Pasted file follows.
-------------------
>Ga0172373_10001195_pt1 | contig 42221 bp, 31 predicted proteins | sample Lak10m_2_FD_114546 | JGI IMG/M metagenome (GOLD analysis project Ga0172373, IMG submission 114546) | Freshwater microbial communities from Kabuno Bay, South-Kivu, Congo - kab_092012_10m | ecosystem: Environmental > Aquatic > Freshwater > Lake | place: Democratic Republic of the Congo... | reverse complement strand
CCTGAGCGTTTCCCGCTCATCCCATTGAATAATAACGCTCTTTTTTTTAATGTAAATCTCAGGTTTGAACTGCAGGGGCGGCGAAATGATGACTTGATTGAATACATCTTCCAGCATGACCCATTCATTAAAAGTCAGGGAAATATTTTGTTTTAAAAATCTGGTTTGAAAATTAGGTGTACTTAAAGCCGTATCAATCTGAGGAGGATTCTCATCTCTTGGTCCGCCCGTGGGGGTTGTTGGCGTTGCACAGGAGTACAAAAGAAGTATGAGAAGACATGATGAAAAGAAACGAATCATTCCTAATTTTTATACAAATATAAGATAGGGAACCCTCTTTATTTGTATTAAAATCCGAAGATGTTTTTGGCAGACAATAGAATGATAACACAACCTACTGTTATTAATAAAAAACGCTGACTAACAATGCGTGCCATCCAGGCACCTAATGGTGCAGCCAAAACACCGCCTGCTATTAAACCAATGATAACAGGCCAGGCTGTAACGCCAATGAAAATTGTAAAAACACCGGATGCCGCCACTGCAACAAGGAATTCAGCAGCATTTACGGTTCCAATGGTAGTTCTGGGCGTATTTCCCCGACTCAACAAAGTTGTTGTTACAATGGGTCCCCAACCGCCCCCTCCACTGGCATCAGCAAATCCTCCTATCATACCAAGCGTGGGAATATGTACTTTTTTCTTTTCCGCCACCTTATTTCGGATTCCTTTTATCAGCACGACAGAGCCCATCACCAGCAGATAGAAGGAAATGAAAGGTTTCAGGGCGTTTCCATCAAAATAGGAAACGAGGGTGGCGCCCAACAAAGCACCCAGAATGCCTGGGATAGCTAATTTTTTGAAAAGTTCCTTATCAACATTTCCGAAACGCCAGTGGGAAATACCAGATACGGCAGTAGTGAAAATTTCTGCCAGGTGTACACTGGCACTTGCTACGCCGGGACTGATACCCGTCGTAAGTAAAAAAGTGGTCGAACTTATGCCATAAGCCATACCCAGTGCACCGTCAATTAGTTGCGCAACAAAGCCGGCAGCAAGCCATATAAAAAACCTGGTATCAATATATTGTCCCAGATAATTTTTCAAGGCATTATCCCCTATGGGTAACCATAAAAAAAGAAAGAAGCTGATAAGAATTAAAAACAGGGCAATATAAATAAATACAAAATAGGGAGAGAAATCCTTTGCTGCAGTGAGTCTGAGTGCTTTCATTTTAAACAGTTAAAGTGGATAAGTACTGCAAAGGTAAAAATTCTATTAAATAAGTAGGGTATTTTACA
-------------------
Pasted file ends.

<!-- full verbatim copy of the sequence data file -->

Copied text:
>Ga0172373_10001195_pt1 | contig 42221 bp, 31 predicted proteins | sample Lak10m_2_FD_114546 | JGI IMG/M metagenome (GOLD analysis project Ga0172373, IMG submission 114546) | Freshwater microbial communities from Kabuno Bay, South-Kivu, Congo - kab_092012_10m | ecosystem: Environmental > Aquatic > Freshwater > Lake | place: Democratic Republic of the Congo... | reverse complement strand
CCTGAGCGTTTCCCGCTCATCCCATTGAATAATAACGCTCTTTTTTTTAATGTAAATCTCAGGTTTGAACTGCAGGGGCGGCGAAATGATGACTTGATTGAATACATCTTCCAGCATGACCCATTCATTAAAAGTCAGGGAAATATTTTGTTTTAAAAATCTGGTTTGAAAATTAGGTGTACTTAAAGCCGTATCAATCTGAGGAGGATTCTCATCTCTTGGTCCGCCCGTGGGGGTTGTTGGCGTTGCACAGGAGTACAAAAGAAGTATGAGAAGACATGATGAAAAGAAACGAATCATTCCTAATTTTTATACAAATATAAGATAGGGAACCCTCTTTATTTGTATTAAAATCCGAAGATGTTTTTGGCAGACAATAGAATGATAACACAACCTACTGTTATTAATAAAAAACGCTGACTAACAATGCGTGCCATCCAGGCACCTAATGGTGCAGCCAAAACACCGCCTGCTATTAAACCAATGATAACAGGCCAGGCTGTAACGCCAATGAAAATTGTAAAAACACCGGATGCCGCCACTGCAACAAGGAATTCAGCAGCATTTACGGTTCCAATGGTAGTTCTGGGCGTATTTCCCCGACTCAACAAAGTTGTTGTTACAATGGGTCCCCAACCGCCCCCTCCACTGGCATCAGCAAATCCTCCTATCATACCAAGCGTGGGAATATGTACTTTTTTCTTTTCCGCCACCTTATTTCGGATTCCTTTTATCAGCACGACAGAGCCCATCACCAGCAGATAGAAGGAAATGAAAGGTTTCAGGGCGTTTCCATCAAAATAGGAAACGAGGGTGGCGCCCAACAAAGCACCCAGAATGCCTGGGATAGCTAATTTTTTGAAAAGTTCCTTATCAACATTTCCGAAACGCCAGTGGGAAATACCAGATACGGCAGTAGTGAAAATTTCTGCCAGGTGTACACTGGCACTTGCTACGCCGGGACTGATACCCGTCGTAAGTAAAAAAGTGGTCGAACTTATGCCATAAGCCATACCCAGTGCACCGTCAATTAGTTGCGCAACAAAGCCGGCAGCAAGCCATATAAAAAACCTGGTATCAATATATTGTCCCAGATAATTTTTCAAGGCATTATCCCCTATGGGTAACCATAAAAAAAGAAAGAAGCTGATAAGAATTAAAAACAGGGCAATATAAATAAATACAAAATAGGGAGAGAAATCCTTTGCTGCAGTGAGTCTGAGTGCTTTCATTTTAAACAGTTAAAGTGGATAAGTACTGCAAAGGTAAAAATTCTATTAAATAAGTAGGGTATTTTACA